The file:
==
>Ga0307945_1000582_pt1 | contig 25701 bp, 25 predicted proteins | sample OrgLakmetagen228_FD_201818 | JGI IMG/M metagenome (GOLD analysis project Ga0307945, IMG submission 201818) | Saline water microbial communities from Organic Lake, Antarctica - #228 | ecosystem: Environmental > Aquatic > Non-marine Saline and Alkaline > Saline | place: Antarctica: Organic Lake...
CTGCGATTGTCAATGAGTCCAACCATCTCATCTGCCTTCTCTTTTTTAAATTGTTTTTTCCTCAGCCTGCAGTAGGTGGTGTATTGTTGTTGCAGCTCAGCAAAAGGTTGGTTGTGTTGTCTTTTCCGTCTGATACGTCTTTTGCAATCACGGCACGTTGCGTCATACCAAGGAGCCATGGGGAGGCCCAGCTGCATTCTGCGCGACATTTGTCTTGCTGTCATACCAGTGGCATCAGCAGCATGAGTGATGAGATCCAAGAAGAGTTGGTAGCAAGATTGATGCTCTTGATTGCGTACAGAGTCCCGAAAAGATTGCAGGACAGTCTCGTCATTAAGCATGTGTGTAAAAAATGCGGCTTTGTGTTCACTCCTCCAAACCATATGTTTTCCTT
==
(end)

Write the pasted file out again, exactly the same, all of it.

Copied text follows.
>Ga0307945_1000582_pt1 | contig 25701 bp, 25 predicted proteins | sample OrgLakmetagen228_FD_201818 | JGI IMG/M metagenome (GOLD analysis project Ga0307945, IMG submission 201818) | Saline water microbial communities from Organic Lake, Antarctica - #228 | ecosystem: Environmental > Aquatic > Non-marine Saline and Alkaline > Saline | place: Antarctica: Organic Lake...
CTGCGATTGTCAATGAGTCCAACCATCTCATCTGCCTTCTCTTTTTTAAATTGTTTTTTCCTCAGCCTGCAGTAGGTGGTGTATTGTTGTTGCAGCTCAGCAAAAGGTTGGTTGTGTTGTCTTTTCCGTCTGATACGTCTTTTGCAATCACGGCACGTTGCGTCATACCAAGGAGCCATGGGGAGGCCCAGCTGCATTCTGCGCGACATTTGTCTTGCTGTCATACCAGTGGCATCAGCAGCATGAGTGATGAGATCCAAGAAGAGTTGGTAGCAAGATTGATGCTCTTGATTGCGTACAGAGTCCCGAAAAGATTGCAGGACAGTCTCGTCATTAAGCATGTGTGTAAAAAATGCGGCTTTGTGTTCACTCCTCCAAACCATATGTTTTCCTT